- H.R. 3162, "The Patriot
Bill," or the antiterrorism bill, might make you a terrorist. Any
persons among us who have accepted that certain civil liberties must be
abridged in time of war, or forever, for the sake of security, are going
to learn Ben Franklin's lesson the hard way: Those who would give up
for security deserve, and will get, neither.
- First, the antiterrorism bill so loved by Congress and
the White House has redefined terrorism. According to Sec. 802,
"the term 'domestic terrorism' means activities that appear to be
intended to influence the policy of a government by intimidation or
Again: If the activity appears to be intended to influence the policy of
a government - not just the United States government - by intimidation,
it's domestic terrorism. Most important: Since all we require is
how would we define that?
- "Intimidation" does not seem to be defined
in H.R. 3162. We thus must turn to authoritative dictionaries, which say
such things as "to make timid." Put it in the hands of a trial
lawyer, and here's how it could play out: Have you ever felt intimidated
by someone smarter, larger, older, wealthier, higher in rank, more
more physically fit, more passionate, or more popular than yourself? That's
all it takes to establish intimidation in court - being made timid. Get
a jury or judge to buy your version of events, and you win.
- So while intimidation is a weak criterion, far too easy
to establish in a court of law, you don't even have to establish anyone's
intent to intimidate, much less his success at intimidating someone. You,
the prosecutor, have to establish only the appearance of the intention
to intimidate any government, and you can try anyone for domestic
- So, those of us who disagree publicly with the
responses to 9/11 - especially if our disagreements are reasoned,
and impassioned - are, by definition, terrorists. The only requirement
is that someone, somewhere believes it appears we're trying to intimidate
the government. This is an ominous glower over free speech.
- How ominous? It depends in part on whether you're a
Suppose a Canadian citizen writes an anti-war column for an American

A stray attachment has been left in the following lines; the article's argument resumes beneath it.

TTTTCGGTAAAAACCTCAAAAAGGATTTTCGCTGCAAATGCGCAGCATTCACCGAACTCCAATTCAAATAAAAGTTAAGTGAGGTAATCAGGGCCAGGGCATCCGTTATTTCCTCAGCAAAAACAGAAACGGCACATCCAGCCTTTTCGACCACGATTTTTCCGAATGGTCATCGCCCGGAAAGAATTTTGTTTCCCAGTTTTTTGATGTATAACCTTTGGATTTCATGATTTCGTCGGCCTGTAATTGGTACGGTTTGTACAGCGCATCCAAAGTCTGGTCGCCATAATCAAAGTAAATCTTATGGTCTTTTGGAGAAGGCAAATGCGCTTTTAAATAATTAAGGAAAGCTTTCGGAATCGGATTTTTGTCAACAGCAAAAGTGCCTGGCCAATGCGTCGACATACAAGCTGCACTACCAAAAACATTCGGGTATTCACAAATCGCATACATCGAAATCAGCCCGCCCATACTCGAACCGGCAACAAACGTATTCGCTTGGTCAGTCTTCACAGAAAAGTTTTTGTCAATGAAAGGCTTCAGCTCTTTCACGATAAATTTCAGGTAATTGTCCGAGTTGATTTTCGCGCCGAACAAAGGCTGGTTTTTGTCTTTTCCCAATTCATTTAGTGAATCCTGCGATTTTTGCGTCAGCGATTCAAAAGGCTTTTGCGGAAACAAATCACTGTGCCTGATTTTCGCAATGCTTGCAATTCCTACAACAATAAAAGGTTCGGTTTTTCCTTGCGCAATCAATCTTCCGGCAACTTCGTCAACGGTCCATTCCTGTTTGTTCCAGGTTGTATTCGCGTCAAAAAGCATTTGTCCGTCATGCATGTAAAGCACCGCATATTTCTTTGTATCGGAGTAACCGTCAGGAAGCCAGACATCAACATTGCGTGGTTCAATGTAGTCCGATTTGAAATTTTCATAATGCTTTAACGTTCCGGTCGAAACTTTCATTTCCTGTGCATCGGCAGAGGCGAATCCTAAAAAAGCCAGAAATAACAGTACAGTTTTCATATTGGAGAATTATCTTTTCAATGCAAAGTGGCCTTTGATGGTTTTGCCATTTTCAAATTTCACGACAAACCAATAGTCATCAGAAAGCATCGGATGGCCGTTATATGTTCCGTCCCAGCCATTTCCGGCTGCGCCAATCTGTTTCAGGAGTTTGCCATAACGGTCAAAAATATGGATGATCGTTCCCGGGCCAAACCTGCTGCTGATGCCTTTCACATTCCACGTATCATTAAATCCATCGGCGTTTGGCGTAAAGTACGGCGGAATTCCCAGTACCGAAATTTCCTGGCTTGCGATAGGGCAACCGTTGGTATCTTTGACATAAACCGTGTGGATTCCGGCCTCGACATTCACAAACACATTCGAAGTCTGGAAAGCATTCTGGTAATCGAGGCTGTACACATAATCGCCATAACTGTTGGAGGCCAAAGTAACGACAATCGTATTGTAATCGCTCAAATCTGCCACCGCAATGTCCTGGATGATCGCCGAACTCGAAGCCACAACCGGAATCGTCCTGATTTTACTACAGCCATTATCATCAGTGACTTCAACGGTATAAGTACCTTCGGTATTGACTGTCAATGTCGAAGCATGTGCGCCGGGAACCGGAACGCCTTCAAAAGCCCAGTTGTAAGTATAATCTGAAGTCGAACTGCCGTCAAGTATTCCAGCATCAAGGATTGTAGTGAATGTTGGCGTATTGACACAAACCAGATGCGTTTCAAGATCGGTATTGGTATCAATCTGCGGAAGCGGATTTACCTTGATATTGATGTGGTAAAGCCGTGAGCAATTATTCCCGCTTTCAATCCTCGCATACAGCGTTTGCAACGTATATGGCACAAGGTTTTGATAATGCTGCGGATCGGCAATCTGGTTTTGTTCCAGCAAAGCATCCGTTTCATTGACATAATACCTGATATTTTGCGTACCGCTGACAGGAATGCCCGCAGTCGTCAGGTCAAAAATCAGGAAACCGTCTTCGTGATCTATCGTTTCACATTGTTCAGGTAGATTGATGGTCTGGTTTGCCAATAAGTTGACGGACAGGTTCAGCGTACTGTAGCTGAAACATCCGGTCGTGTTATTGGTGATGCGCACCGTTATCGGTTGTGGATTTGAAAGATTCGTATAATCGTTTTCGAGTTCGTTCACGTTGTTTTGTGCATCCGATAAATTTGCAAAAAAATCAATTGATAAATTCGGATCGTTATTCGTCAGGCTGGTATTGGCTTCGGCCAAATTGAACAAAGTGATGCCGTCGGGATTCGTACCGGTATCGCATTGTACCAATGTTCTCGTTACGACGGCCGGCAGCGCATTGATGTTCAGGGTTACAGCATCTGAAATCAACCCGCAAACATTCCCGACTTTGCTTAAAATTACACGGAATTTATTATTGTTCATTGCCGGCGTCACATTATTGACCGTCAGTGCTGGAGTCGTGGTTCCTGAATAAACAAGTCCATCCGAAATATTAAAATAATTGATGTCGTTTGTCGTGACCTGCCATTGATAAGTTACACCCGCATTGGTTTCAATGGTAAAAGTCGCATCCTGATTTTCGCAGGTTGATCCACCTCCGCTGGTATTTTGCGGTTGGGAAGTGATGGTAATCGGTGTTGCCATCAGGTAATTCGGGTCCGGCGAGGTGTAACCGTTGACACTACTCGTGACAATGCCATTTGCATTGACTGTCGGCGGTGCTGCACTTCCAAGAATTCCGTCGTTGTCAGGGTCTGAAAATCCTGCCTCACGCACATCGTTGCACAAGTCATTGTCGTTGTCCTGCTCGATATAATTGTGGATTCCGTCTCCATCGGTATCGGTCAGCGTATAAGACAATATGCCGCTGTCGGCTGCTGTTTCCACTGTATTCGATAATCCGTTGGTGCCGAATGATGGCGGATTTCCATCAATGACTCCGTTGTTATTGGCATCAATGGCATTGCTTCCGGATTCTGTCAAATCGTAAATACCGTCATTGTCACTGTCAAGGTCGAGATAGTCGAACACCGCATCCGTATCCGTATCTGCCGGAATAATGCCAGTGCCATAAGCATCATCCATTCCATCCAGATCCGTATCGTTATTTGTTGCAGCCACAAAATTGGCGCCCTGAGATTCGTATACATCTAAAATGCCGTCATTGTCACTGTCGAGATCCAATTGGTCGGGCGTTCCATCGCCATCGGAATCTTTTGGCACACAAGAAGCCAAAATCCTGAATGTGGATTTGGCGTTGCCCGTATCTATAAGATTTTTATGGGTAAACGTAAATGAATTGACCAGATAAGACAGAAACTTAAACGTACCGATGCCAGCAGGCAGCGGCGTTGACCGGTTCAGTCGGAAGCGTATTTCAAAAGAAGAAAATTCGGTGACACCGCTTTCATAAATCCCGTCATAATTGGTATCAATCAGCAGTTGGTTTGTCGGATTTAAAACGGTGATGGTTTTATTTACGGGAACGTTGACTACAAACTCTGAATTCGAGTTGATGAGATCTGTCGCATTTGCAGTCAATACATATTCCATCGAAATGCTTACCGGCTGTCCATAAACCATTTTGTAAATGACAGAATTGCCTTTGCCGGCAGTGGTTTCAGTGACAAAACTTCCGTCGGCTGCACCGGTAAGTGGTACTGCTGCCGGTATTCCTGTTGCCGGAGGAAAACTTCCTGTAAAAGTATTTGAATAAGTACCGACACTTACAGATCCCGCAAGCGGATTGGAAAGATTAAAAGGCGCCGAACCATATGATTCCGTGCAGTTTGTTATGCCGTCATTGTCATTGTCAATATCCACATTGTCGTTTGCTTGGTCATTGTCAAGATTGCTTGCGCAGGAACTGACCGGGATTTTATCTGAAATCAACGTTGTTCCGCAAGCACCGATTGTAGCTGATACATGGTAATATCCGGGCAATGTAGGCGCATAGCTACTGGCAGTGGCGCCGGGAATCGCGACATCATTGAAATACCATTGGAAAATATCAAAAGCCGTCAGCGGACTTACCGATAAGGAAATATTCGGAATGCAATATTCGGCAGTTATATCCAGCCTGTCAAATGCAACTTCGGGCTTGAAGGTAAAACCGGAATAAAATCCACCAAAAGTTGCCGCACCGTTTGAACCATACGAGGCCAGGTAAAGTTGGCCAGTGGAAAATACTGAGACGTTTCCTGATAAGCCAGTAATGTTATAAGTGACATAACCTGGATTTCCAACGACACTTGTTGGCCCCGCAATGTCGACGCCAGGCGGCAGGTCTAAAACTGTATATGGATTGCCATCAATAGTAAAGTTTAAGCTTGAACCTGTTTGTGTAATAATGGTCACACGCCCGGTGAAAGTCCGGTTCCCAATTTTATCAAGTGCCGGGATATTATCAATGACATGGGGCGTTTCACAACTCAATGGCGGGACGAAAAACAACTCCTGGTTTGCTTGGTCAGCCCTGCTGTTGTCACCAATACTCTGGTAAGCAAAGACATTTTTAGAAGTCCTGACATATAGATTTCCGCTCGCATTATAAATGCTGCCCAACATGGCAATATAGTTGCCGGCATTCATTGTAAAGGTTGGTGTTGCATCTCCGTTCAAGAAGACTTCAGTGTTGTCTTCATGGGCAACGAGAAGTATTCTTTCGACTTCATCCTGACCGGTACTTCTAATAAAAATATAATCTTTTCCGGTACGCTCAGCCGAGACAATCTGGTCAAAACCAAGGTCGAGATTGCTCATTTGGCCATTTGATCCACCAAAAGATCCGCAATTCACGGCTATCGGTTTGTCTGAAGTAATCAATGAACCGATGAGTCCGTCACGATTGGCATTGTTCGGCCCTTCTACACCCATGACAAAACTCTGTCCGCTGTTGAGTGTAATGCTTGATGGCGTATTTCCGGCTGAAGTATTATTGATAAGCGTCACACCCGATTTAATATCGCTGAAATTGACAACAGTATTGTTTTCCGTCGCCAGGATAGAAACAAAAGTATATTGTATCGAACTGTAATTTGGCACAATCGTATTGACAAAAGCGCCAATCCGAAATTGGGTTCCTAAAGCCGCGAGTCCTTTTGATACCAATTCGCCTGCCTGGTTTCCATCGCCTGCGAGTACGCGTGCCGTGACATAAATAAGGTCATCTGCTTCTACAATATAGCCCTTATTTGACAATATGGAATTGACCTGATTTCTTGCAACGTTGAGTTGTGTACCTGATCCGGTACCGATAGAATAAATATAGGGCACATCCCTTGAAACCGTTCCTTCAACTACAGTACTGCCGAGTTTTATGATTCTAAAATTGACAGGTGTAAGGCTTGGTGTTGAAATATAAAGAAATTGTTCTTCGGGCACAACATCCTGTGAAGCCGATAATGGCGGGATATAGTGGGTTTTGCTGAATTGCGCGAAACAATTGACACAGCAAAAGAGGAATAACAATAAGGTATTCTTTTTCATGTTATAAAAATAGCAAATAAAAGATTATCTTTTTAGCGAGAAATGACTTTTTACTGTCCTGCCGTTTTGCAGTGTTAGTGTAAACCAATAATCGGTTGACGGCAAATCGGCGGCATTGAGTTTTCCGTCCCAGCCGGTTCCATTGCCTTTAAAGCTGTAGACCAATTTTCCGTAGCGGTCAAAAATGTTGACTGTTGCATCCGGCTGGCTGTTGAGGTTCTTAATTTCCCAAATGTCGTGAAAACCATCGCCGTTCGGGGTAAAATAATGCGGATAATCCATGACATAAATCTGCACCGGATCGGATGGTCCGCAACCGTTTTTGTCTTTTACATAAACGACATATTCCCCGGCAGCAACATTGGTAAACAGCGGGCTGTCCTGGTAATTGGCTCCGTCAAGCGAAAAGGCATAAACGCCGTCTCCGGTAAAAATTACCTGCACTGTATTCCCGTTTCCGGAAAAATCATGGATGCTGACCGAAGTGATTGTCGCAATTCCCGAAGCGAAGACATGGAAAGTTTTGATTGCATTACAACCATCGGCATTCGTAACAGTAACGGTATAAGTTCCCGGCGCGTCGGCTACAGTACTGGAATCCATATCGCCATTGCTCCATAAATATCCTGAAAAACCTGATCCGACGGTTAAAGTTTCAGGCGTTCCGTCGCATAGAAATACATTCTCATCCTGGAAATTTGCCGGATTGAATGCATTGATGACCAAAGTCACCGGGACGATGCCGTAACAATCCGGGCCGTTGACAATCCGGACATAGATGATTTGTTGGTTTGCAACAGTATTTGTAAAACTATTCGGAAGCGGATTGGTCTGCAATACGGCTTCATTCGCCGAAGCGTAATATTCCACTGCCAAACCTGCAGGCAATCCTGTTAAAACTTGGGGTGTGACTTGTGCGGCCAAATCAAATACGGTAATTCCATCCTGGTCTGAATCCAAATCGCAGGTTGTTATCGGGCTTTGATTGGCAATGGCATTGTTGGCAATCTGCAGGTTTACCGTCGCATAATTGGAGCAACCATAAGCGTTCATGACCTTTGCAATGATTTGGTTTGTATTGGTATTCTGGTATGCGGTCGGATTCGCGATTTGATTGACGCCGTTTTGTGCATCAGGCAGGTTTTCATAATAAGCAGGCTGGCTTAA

Bush signed an executive order on Tuesday, November 13, which allows for
any foreigner connected to the events of 9/11 to be tried by military
This means, among other things, that the trials can be held in secret,
defendants do not get the usual protections (such as an extended appeals
process), the death penalty is an option, and Bush decides who is tried.
If the notion of "connected" is as vague and potentially
as the definition of "domestic terrorism" mentioned above, all
foreigners who speak out in disagreement with the US government might have
reason to fear suspicion with regard to 9/11.
- Remember that foreigners aren't alone - H.R. 3162 applies
to everyone. Foreigners are singled out only in Bush's executive order.
The only difference between foreigners and citizens is the option of the
- We've all heard how new laws won't function in unintended
ways: The Civil Rights Act wouldn't result in hiring quotas; the Americans
with Disabilities Act wouldn't result in costly and ridiculous lawsuits
(such as the Supreme Court deciding the rules of golf); and the Endangered
Species act wouldn't threaten property rights.
- With such unintended consequences being the rule rather
than the exception, be careful not to complain about the amount of your
Social Security check or tax liability. Don't complain about emissions
regulations. Don't complain about anything the government says or does.
According to the definitions in H.R. 3162, your speech (especially if it's
cogent) need only criticize the government, and you could stand accused
of domestic terrorism.
- Brad Edmonds, MS in Industrial Psychology, Doctor
of Musical Arts, is a banker in Alabama.
- Copyright © 2001 LewRockwell.com
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